EU opts for deterrent measures to avoid trade wars
On Wednesday the EU Commission presented a new "anti-coercion instrument". In future Europe will be able to respond to trade boycotts or punitive tariffs by third countries against a member state or the EU as a whole with counter-sanctions. The aim of the instrument is to prevent such aggressive actions from the outset. In view of recent developments, commentators approve of Brussels' approach.
This is how Europe can make things happen
For once, the proposals are not a blunt sword, the Neue Zürcher Zeitung writes approvingly:
“The European Union is seen as a dwarf politically and a worm militarily. Only economically is it regarded as a giant. The single market is one of the largest markets in the world. If the EU Commission speaks with one voice in negotiations on trade agreements, it carries weight. Brussels sets global standards with its rules and regulations. So it is not the much-vaunted common foreign and security policy that impresses other world powers. It's the economy. ... The proposals that the Baltic EU Commissioner Valdis Dombrovskis presented to the press in Brussels are based on retaliation and deterrence.”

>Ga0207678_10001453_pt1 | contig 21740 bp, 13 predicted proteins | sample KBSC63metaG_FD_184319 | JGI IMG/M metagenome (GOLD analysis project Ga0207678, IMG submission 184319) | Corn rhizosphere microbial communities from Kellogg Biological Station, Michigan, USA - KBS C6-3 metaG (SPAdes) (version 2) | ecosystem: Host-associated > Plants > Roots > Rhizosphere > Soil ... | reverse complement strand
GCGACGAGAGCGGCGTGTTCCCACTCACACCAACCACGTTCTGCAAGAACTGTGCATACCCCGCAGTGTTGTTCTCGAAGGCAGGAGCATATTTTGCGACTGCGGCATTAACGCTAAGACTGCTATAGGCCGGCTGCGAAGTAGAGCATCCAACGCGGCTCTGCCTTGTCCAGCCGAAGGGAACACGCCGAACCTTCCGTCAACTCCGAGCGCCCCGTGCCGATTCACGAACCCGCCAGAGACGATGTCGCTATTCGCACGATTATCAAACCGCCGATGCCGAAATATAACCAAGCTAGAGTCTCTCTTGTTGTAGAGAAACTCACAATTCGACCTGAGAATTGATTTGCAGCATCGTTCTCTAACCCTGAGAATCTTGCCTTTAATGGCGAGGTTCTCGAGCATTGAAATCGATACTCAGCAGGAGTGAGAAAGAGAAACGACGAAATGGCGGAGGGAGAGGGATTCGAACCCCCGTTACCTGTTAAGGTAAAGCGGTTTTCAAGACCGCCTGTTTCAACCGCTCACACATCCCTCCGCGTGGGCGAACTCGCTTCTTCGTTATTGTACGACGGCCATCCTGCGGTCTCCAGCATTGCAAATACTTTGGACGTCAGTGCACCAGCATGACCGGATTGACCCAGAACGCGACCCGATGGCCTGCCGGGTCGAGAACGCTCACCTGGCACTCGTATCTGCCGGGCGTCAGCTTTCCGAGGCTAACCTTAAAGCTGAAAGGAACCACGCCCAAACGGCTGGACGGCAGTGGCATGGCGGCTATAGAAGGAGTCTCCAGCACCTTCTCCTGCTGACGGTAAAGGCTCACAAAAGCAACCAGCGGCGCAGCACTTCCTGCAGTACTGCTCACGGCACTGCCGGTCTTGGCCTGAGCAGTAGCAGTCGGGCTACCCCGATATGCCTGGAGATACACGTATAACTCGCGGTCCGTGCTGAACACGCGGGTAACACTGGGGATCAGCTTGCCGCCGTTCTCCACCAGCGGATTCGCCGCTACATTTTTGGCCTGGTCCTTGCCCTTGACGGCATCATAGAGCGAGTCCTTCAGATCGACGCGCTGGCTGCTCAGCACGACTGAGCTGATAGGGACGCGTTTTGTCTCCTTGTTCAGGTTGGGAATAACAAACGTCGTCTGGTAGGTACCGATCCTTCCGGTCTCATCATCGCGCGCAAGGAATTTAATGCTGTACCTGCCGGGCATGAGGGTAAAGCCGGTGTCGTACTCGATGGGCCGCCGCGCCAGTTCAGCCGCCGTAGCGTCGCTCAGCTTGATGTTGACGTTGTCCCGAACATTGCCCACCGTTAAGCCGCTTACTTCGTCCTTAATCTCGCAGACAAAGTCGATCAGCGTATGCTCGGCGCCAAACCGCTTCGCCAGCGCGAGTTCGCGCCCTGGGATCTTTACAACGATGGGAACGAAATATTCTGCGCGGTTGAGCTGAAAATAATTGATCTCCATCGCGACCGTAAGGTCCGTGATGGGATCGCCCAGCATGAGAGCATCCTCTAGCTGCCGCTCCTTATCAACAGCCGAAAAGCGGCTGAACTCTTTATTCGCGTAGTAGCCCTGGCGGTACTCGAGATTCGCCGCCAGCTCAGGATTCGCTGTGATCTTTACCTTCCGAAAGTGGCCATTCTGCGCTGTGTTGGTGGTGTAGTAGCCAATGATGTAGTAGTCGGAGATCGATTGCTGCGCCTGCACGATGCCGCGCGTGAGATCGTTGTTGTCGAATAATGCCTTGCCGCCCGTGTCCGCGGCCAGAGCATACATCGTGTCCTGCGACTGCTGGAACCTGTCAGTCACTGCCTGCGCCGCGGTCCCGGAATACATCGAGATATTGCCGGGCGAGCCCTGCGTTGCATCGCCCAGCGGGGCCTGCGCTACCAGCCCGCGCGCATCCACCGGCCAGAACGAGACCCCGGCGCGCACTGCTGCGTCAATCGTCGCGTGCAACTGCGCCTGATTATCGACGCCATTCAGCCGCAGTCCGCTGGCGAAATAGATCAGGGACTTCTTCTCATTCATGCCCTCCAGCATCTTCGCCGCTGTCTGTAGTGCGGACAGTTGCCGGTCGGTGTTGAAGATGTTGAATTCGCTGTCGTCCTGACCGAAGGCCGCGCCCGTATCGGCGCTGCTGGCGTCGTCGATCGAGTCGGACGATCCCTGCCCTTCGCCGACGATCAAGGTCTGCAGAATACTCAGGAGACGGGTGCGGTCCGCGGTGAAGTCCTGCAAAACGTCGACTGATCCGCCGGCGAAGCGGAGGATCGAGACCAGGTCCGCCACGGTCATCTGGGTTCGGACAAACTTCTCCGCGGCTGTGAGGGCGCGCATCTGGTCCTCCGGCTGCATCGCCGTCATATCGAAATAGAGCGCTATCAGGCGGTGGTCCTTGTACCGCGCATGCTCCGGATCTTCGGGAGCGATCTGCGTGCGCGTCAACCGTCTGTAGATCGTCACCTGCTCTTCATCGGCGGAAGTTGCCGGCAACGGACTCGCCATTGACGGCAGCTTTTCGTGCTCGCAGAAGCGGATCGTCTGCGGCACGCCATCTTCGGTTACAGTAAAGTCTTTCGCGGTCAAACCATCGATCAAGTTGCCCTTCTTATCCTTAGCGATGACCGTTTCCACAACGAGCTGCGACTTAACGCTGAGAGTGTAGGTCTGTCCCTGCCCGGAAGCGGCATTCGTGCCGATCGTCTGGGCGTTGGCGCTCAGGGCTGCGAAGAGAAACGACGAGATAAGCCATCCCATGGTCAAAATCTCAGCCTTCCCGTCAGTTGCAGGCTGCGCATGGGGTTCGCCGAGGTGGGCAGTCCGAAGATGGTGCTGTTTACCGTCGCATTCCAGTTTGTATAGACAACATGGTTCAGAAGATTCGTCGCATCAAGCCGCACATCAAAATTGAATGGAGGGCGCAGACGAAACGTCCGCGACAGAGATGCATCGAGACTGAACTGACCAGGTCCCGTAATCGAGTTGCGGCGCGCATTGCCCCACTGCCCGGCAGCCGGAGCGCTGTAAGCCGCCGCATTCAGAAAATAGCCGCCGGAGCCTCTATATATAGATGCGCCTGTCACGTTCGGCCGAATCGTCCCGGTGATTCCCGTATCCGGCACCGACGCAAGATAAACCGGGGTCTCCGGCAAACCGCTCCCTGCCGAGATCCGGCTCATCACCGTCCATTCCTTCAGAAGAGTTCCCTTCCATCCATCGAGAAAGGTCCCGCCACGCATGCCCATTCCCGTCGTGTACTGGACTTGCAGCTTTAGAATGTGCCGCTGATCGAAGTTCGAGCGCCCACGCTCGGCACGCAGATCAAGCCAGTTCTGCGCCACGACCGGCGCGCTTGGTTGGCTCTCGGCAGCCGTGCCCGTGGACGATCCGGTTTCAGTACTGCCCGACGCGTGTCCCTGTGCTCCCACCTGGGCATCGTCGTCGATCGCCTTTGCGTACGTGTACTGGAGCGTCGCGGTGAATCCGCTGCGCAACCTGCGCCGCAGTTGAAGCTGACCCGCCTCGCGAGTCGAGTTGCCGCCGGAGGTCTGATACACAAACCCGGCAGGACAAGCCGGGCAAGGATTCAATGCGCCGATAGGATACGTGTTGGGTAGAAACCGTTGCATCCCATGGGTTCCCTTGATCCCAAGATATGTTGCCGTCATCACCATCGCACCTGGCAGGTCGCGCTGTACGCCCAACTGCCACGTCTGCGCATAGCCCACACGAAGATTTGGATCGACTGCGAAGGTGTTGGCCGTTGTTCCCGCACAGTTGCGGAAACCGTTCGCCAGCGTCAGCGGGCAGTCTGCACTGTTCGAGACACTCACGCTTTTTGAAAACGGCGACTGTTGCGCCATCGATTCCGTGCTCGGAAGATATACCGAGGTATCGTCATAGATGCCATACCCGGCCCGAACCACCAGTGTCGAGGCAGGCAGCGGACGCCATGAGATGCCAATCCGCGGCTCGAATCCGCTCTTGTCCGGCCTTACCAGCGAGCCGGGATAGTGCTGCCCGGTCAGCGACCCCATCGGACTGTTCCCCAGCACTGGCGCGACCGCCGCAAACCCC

WTO rules are out of date
Rzeczpospolita says the EU's move was overdue:
“Lithuanian goods are being held in Chinese ports because Beijing wants to force Vilnius to change its stance on Taiwan. Lithuania agreed months ago to allow a Taiwanese representative office to be opened in Vilnius, which angered the Chinese, who demand recognition of the One China Policy. Lithuania is asking for help from Brussels, but under current laws the EU can only use the response instruments available within the WTO framework. These fit less and less with the increasingly aggressive behaviour of various countries. That's why the European Commission announced on Wednesday that it wants to add a new instrument to its arsenal: the ability to respond to economic coercion.”